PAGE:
Yeah, that's tough. On some level, most of his experience, I've experienced at least some of the hat. People that just didn't support us or didn't want to be around us anymore. It that's that's the hard part. That's the hardest part of coming out. I think the people that we lose, sometimes it's family members, sometimes it's parents that we lose. Yeah. Are your parents still living?

Jon Carl Lewis  13:58  
Um, my father is dead. He would have been 90 A few weeks ago. My mother is now 89 She's still alive and we have a good relationship. We don't she she loves my husband and is grateful for him in my life. But she's also not sure how homosexuality squares with the Bible. And so there's a lot of myself I can't bring to that relationship. Even though we do get along now.

Coach Maddox  14:49  
So it's am I am I hearing kind of a little bit of a don't ask don't tell me she knows who he is to you. But did you just don't when you're around each other? You Just don't

Jon Carl Lewis  15:02  
get we don't. We, I mean, well, we're not, we're not very physical and public anyway. But she, she knows who he is to me, she knows he's my husband, she did not come to our wedding several years back, when which wildly pissed me off, but I figured we had a great party without her. And it was her loss. But she's treated him like a second son. On the other hand, and been very appreciative, it's just the issue that, that she's having problems with, trying to line up what they're telling her on Christian television with, who she knows we are. And so, I mean, unfortunately, she struggles with that more than I struggle with anymore. Because I've just had to say, you know, this is the way you're choosing to live, you're choosing to listen to these people. And that's causing turmoil, and I just can't be responsible, I'll give you any information that you need to help you overcome that. But, you know, by 89, you make your choices, and she's made hers.

Coach Maddox  16:38  
I think that's always been one of my problems with organized religion is that it's just, it's, it's just a lot of sheeple. But you know, that term, sheeple people that just follow whatever they're told, without really questioning it, or, and that has never been me. I can recall, being in church when I couldn't have been more than maybe seven years old, if even that old. And overhearing, you know, just because kids don't pay much attention, but overhearing the minister say from the pulpit, that we were all sinners, and I can remember my inner I can remember this, if it was yesterday, my internal reaction was like a kid would actually respond was like crossing my arms and going, Ah, I just I didn't buy into that. I don't know how I didn't. But even at that early age, I was like, no.

Jon Carl Lewis  17:38  
Well, a healthy response to that was for you to have you know, and I took that message and said, Well, he must be right. But to have had the strength to say no to that guy that young age, I, my hat's off to you.

Coach Maddox  17:56  
Well, I don't really know where that came from. You know, I've spent a lot of time thinking about it. And I don't know where the ability to at such an early age when your formative years where you usually just take whatever's said to you, I don't know what enabled me to have my own thoughts about that and stick to, to what I've been an input to it if person all of my life there was just something inside of me that just said loud and clear. That is not the truth. And I couldn't deny it.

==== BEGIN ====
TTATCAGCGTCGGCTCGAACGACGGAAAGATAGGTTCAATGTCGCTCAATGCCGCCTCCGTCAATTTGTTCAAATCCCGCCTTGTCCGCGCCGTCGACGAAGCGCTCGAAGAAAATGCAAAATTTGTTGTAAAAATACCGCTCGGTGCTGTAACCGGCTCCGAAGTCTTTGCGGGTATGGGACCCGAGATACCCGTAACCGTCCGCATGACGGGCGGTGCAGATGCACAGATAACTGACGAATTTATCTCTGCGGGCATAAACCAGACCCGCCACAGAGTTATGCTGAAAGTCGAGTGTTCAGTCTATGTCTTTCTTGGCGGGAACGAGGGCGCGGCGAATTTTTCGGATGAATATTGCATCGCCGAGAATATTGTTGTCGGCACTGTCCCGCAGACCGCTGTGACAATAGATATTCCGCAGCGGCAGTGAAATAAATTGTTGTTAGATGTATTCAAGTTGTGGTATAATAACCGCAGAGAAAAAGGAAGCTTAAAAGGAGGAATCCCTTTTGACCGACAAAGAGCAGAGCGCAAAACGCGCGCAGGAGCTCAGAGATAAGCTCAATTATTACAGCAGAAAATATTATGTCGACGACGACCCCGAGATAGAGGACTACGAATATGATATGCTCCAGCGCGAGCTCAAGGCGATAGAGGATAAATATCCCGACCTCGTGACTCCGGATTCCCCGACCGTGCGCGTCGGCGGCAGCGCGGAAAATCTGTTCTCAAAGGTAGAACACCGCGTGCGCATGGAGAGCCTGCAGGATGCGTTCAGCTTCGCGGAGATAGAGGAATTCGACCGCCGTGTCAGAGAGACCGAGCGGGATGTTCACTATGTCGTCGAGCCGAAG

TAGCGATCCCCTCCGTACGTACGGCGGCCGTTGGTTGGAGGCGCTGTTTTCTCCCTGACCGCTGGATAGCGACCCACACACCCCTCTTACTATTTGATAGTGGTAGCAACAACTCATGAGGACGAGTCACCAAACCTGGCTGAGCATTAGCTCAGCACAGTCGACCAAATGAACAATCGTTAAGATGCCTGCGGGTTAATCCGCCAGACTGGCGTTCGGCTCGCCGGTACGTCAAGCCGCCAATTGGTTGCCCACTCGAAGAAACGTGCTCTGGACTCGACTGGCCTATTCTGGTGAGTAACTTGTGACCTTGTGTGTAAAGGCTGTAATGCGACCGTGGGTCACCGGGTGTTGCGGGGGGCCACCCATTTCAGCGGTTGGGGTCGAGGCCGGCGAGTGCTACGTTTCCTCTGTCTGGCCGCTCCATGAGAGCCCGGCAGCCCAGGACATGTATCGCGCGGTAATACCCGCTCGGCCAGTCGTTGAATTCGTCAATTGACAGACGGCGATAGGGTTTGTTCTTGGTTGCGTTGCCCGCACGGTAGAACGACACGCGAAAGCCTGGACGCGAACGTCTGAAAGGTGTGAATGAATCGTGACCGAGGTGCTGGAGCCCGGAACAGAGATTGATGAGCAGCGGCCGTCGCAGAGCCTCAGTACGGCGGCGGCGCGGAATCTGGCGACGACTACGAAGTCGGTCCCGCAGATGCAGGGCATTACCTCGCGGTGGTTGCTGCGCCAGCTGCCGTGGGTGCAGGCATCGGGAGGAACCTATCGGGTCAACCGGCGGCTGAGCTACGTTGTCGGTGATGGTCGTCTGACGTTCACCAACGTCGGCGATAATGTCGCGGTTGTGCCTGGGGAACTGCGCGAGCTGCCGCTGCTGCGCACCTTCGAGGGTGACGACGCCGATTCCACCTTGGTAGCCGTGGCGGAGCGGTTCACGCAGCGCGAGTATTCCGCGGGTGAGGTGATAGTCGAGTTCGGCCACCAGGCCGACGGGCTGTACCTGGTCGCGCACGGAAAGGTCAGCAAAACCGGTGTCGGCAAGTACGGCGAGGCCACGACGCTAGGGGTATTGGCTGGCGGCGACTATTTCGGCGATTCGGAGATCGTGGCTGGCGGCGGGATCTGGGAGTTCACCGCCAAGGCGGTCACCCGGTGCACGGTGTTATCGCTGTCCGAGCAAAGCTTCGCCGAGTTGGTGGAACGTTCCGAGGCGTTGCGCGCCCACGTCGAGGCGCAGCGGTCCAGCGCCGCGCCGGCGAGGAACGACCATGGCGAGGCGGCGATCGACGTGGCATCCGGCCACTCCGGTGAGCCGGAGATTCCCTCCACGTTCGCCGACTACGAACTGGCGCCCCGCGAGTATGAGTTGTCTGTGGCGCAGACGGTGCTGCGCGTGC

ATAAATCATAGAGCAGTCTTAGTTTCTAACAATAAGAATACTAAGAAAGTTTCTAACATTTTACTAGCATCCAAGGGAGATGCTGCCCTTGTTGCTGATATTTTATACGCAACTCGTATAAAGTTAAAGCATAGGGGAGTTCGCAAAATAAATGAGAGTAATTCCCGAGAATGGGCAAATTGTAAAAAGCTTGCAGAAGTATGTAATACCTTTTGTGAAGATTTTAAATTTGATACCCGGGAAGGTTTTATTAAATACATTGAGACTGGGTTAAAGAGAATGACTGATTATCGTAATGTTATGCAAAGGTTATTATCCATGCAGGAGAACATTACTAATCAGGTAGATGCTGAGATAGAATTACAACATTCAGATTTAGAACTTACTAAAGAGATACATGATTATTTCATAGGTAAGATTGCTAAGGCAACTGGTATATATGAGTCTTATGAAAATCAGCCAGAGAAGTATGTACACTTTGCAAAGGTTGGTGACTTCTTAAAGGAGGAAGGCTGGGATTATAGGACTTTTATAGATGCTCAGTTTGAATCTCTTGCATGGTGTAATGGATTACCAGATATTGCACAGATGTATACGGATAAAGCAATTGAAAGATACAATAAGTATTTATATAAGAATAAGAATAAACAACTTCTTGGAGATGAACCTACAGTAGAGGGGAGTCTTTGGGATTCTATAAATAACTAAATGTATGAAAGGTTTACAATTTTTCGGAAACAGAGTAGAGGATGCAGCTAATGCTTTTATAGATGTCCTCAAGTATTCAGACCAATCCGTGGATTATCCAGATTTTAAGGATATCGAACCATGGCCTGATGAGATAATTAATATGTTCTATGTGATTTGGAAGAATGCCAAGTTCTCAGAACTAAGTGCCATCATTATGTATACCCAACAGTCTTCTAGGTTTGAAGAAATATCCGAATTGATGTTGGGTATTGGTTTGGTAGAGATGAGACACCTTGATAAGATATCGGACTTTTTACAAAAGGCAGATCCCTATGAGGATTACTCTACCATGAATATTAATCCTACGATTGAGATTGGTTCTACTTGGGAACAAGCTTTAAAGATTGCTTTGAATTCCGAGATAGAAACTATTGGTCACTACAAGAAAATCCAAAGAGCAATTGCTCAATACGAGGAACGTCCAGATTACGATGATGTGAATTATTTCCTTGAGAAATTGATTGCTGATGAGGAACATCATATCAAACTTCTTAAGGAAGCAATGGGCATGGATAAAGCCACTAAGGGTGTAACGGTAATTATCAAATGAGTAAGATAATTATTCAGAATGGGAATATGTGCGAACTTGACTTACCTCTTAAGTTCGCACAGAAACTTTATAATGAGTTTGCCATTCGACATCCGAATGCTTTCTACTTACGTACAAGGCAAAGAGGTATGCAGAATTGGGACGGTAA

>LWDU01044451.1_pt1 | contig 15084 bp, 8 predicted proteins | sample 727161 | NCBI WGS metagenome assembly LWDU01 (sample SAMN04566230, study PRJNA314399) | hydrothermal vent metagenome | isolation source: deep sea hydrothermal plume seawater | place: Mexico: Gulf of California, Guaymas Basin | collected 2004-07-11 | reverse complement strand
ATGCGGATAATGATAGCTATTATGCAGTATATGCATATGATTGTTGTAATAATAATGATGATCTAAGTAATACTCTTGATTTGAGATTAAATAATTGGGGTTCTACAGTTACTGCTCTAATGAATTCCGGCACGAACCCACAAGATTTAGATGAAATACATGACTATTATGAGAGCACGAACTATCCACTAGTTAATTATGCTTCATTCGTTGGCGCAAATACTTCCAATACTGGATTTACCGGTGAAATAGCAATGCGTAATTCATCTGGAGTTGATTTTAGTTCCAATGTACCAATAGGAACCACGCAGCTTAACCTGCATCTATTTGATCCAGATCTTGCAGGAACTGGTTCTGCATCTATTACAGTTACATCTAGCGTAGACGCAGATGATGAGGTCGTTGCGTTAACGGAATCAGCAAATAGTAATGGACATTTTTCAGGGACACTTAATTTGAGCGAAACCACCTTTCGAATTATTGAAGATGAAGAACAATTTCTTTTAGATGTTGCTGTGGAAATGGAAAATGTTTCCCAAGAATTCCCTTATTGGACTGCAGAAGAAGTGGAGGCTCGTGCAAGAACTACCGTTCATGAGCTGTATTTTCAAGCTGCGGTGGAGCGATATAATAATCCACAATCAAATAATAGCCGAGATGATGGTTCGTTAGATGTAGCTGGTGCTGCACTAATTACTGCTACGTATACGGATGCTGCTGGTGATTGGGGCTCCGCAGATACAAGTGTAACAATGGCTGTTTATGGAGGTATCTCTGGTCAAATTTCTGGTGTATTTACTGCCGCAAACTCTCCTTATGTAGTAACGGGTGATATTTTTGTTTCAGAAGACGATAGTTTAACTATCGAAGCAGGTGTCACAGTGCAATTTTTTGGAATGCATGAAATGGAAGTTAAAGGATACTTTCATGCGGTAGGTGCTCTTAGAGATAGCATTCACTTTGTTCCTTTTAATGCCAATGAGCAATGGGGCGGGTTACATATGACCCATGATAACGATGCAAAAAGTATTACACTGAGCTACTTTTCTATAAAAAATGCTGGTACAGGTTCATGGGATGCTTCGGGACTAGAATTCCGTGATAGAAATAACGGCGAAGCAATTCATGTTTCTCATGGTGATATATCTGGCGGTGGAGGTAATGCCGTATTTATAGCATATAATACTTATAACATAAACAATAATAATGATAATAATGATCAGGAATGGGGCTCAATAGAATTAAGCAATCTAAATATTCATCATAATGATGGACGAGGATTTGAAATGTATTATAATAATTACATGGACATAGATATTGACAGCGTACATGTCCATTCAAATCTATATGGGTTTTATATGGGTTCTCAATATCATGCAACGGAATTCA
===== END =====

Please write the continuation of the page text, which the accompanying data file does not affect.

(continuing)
Jon Carl Lewis  18:31  
Yeah, wonderful. Yeah, I I didn't I wasn't able to fully by the fact that there was nothing good about me. But, um, because I ran into that in college. I don't want to get in the weeds with you know, what different branches of Christianity thing, but some think you're worse than others. And luckily, I was raised in a branch that didn't go as hard on that your worthless message as some other branches did. But I did run into that and college and and it didn't feel right. But again, to fit in with the group. I went along with it. Yeah.

Coach Maddox  19:24  
I would like to, we kind of strayed away a little bit, but I would like to circle back to the conversion therapy because I just do think this is not something that we have exposure to or you know, those of us that haven't been through that yes, documentaries, but to to hear it you know, uncensored from from, you know, another human being like like yourself, I think there's value in in, in the listeners really Can you tell us more details about the story and once again, you know, how it impacted you what?

Jon Carl Lewis  20:09  
Well, the first part of the conversion therapy was, you know, one on one with my campus minister and I had to meet with him every week. We were reading a book together about how to overcome homosexuality. And I had to report every time I masturbated. And every time I had a lustful thought, so I had to keep track of that. And then I would, we would pray over it. And we would talk about ways to keep myself pure. Now, when I became, you know, when I in my early 20s, after I graduated, we would sit in the group, and we would tell, well, I didn't have many stories to tell. But we were encouraged to tell stories of the times we had falling into sin, and lusted after other men or had sex. And so I was sitting there getting an earful of all of these things that these men were doing. And they were beating themselves up and crying over and I'm thinking, Well, that sounds sort of fun. But I couldn't say that.